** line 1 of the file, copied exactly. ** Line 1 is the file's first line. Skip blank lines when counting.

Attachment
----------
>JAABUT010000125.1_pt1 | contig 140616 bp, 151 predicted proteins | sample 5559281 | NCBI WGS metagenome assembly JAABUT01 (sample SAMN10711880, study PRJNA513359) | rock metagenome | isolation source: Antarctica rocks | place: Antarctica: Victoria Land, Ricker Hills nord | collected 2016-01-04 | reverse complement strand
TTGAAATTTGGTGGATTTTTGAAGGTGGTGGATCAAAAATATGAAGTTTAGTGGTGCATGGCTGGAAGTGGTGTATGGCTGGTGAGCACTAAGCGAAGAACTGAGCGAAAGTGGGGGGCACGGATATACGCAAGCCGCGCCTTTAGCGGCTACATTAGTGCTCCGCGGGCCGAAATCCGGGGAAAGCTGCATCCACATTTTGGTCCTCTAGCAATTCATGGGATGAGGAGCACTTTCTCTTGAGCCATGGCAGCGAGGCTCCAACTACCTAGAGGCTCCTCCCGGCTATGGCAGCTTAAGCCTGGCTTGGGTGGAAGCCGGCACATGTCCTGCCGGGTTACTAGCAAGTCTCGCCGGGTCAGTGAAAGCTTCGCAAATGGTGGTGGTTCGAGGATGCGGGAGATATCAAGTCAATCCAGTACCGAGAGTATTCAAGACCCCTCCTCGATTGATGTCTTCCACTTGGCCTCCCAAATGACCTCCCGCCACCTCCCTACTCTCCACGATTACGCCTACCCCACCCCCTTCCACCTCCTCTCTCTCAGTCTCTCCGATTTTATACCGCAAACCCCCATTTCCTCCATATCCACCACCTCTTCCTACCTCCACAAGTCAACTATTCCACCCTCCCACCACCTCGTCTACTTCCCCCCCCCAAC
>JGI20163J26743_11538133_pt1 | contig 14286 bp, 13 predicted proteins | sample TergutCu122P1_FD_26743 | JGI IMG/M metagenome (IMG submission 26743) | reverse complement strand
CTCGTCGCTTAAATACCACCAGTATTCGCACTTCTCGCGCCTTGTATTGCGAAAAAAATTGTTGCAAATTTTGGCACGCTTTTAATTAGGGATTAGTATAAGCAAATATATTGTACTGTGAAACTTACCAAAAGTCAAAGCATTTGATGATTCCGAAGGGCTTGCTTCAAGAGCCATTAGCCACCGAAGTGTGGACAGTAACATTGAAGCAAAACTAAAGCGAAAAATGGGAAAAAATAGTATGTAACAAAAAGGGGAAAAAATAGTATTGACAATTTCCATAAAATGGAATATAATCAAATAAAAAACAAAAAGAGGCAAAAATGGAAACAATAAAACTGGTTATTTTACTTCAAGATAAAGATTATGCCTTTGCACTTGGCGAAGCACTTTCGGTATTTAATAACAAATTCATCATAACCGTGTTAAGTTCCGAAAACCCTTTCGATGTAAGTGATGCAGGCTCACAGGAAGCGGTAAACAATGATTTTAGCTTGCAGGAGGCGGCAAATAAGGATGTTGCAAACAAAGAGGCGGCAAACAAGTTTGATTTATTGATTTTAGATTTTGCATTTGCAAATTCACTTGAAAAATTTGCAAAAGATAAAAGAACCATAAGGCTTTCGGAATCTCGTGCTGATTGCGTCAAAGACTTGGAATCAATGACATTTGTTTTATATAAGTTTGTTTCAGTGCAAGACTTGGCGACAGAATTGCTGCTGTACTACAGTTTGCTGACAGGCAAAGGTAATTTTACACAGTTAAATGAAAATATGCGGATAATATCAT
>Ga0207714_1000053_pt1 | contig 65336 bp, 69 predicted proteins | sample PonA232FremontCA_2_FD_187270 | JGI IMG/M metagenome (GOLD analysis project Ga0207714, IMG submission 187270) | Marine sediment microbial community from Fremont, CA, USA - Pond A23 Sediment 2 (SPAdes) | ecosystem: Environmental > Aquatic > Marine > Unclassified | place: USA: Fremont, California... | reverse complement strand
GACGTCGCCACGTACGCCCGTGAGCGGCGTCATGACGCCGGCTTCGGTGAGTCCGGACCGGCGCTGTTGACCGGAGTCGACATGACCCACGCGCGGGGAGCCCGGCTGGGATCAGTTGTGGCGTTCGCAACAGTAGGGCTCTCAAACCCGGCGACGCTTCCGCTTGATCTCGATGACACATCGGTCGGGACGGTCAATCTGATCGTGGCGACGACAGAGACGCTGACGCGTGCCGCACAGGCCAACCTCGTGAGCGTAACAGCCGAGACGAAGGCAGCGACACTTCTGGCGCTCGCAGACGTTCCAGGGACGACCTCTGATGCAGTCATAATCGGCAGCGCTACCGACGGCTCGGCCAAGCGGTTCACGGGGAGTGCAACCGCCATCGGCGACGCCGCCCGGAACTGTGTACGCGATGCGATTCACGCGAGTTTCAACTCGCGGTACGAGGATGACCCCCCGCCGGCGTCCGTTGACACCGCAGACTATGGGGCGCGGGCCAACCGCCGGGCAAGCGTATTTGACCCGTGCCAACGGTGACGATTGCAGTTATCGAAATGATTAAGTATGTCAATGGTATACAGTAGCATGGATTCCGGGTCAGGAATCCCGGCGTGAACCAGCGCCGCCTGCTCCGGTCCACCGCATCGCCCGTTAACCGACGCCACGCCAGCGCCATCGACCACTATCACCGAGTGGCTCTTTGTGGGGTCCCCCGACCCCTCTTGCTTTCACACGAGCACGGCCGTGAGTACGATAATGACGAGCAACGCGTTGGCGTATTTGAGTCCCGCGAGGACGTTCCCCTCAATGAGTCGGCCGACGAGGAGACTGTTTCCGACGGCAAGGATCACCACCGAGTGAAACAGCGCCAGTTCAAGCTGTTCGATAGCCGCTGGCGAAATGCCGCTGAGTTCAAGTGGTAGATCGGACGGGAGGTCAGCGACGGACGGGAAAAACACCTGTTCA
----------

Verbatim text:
>JAABUT010000125.1_pt1 | contig 140616 bp, 151 predicted proteins | sample 5559281 | NCBI WGS metagenome assembly JAABUT01 (sample SAMN10711880, study PRJNA513359) | rock metagenome | isolation source: Antarctica rocks | place: Antarctica: Victoria Land, Ricker Hills nord | collected 2016-01-04 | reverse complement strand